Antinociceptive activity

The ethanol extract of E. tomentosus at a dose of 1000 mg/kg was able to increase the hyperalgesia pain threshold and inhibited writhing activity but did not affect the hot plate and tail flick tests. This antinociceptive effect was comparable to standard NSAID. [11]

Cytotoxic activity

E. tomentosus contain a number of compounds which proved to have cytotoxic activity. These compounds include tomenphantopin A and B which are sesquiterpene lactones, and tomenphantin A and B which are germacronolides. [7][8]

Antibacterial activity

Three compounds isolated and characterized from extracts of E. tomentosus exhibited antibacterial activity. They are tomenphantopin H, 2b-methoxy-2-deethoxy-8-O-deacylphantomolin-8-O-tiglinate, and 2-dethoxy-2-hydroxyphantomolin. [11]

Antioxidant activity

The ethanol extract of E. tomentosus exhibited antioxidant activity, lipid peroxidation inhibition, hydrogen peroxide and free radical scavenging activities. This is attributed to the 10% total phenolic content in the lypholized ethanol extract. [11]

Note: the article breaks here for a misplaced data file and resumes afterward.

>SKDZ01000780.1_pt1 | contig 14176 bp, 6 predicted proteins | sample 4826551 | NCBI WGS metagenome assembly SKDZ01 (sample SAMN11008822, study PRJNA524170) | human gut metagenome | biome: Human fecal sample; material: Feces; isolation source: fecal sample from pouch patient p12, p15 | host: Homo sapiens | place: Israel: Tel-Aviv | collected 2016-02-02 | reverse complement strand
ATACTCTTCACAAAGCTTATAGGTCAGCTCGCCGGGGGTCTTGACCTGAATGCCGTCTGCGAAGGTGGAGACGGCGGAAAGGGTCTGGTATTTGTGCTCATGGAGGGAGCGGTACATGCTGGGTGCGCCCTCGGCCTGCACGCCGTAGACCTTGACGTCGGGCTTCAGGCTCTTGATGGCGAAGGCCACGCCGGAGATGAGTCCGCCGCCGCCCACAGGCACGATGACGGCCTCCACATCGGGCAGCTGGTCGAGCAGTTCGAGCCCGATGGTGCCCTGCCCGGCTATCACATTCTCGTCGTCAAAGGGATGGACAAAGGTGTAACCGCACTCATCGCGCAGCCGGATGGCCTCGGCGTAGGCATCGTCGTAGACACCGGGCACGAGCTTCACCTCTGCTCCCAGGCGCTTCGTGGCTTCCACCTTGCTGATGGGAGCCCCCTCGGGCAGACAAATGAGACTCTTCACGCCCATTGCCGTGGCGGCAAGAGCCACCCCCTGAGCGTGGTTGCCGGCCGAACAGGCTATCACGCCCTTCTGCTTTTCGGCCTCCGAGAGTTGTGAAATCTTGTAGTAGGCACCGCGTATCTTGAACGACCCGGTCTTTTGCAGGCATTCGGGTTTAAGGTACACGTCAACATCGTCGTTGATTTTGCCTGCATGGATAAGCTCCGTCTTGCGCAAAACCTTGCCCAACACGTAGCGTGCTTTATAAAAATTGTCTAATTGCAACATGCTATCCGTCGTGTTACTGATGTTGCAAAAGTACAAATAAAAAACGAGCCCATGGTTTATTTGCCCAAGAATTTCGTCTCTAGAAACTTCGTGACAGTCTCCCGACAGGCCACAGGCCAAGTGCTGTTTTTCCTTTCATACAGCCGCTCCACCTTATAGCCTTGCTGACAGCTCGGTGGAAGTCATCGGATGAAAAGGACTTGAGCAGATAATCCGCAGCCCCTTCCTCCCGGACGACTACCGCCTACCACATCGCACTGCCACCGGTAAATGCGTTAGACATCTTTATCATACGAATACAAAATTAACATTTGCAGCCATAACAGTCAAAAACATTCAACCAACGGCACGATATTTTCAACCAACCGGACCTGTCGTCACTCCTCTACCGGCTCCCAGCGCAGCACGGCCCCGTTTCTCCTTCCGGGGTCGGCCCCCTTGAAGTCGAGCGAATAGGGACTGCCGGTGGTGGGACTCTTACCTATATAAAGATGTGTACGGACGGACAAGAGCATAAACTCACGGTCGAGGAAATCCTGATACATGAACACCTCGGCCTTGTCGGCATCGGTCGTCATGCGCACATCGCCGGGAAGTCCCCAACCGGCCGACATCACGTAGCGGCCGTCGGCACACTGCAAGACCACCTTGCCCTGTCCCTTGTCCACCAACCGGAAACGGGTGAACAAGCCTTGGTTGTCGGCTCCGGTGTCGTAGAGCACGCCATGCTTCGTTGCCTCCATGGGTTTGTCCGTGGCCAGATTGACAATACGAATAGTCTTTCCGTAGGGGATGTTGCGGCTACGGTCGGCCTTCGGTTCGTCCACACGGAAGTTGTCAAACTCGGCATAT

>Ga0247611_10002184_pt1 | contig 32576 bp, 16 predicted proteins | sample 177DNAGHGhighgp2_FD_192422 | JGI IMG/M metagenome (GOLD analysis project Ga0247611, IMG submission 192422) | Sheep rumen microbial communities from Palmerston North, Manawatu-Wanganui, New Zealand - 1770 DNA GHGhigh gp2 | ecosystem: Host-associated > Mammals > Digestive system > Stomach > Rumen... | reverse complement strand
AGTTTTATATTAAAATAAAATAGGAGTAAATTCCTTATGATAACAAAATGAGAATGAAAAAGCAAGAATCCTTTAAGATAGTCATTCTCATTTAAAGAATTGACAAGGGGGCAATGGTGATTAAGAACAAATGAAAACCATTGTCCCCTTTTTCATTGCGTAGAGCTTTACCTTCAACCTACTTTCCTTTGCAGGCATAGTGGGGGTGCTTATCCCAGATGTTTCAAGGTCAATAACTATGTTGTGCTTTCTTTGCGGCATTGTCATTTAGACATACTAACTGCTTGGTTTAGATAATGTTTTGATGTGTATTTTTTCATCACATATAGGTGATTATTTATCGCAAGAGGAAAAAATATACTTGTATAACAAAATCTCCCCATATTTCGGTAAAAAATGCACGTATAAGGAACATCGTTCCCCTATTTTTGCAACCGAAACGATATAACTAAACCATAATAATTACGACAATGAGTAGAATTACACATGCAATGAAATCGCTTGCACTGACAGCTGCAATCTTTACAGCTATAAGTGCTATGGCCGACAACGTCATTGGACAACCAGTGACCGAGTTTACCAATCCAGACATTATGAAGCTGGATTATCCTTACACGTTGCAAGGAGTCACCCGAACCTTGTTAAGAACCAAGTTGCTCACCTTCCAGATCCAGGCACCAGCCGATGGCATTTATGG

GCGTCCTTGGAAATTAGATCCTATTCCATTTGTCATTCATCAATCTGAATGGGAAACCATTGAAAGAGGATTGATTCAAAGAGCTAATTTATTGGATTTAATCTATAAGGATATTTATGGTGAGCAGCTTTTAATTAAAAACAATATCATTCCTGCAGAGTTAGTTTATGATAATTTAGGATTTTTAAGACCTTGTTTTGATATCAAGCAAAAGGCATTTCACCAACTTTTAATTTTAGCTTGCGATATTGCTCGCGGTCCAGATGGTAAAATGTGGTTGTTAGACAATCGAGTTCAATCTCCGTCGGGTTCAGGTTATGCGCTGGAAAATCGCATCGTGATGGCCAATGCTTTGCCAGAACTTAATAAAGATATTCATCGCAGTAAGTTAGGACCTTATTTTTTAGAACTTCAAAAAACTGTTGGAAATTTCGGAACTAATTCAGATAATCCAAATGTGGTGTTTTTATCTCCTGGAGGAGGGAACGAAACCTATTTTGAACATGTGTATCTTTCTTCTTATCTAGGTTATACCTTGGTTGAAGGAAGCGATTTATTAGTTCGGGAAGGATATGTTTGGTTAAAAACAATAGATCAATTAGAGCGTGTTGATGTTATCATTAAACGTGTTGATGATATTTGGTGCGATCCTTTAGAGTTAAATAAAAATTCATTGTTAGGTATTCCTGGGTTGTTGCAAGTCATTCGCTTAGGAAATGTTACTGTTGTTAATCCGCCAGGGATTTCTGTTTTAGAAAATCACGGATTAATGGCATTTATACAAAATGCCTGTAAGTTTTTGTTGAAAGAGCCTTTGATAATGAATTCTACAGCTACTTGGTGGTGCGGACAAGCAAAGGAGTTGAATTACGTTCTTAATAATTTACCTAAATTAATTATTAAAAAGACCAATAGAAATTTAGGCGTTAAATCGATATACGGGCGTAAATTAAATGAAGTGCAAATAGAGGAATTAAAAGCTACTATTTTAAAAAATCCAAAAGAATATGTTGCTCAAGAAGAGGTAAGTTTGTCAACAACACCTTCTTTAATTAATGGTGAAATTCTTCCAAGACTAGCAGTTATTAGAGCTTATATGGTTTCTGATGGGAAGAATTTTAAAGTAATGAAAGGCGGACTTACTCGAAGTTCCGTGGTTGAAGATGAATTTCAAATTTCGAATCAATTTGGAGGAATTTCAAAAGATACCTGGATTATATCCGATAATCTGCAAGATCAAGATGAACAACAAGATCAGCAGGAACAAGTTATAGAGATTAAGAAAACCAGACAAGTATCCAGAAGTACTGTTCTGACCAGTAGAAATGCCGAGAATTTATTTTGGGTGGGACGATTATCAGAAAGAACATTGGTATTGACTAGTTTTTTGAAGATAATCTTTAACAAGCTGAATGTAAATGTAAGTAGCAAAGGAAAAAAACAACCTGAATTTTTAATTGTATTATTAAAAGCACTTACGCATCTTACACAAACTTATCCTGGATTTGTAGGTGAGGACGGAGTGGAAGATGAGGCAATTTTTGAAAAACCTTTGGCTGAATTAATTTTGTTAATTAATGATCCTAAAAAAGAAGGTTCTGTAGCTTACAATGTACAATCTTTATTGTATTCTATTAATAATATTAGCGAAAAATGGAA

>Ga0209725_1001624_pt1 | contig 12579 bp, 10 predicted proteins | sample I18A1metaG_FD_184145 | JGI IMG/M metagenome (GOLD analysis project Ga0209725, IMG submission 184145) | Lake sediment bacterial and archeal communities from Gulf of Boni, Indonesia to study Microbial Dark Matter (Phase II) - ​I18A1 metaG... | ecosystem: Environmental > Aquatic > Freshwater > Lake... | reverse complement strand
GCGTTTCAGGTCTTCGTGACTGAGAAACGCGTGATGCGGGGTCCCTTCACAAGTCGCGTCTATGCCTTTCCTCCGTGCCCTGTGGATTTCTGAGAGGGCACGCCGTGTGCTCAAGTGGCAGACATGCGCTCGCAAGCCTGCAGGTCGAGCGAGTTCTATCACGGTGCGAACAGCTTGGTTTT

Hepatoprotective activity

Oral administration of 500 mg/kg of ethanol extract of E. tomentosus was found have the ability to reduce liver damage in CCl4 treated rats. This was evidenced by the reduction of liver enzymes aspartate aminotransferase (AST) and alanine aminotransferase (ALT) together with histopathological changes to normalization. The hepatoprotective effects had been attributed to its antioxidant and free radical scavenging properties. [11]


No documentation.

Clinical Data

Clinical findings

No documentation.


No documentation.

Poisonous Management

No documentation.

Line drawing

No documentation.


  1. The Plant List. Ver1.1. Elephantopus tomentosus L. [homepage on the Internet]. c2013 [updated 2012 Feb 11; cited 2015 May 29]. Available from: http://www.theplantlist.org/tpl1.1/record/gcc-28787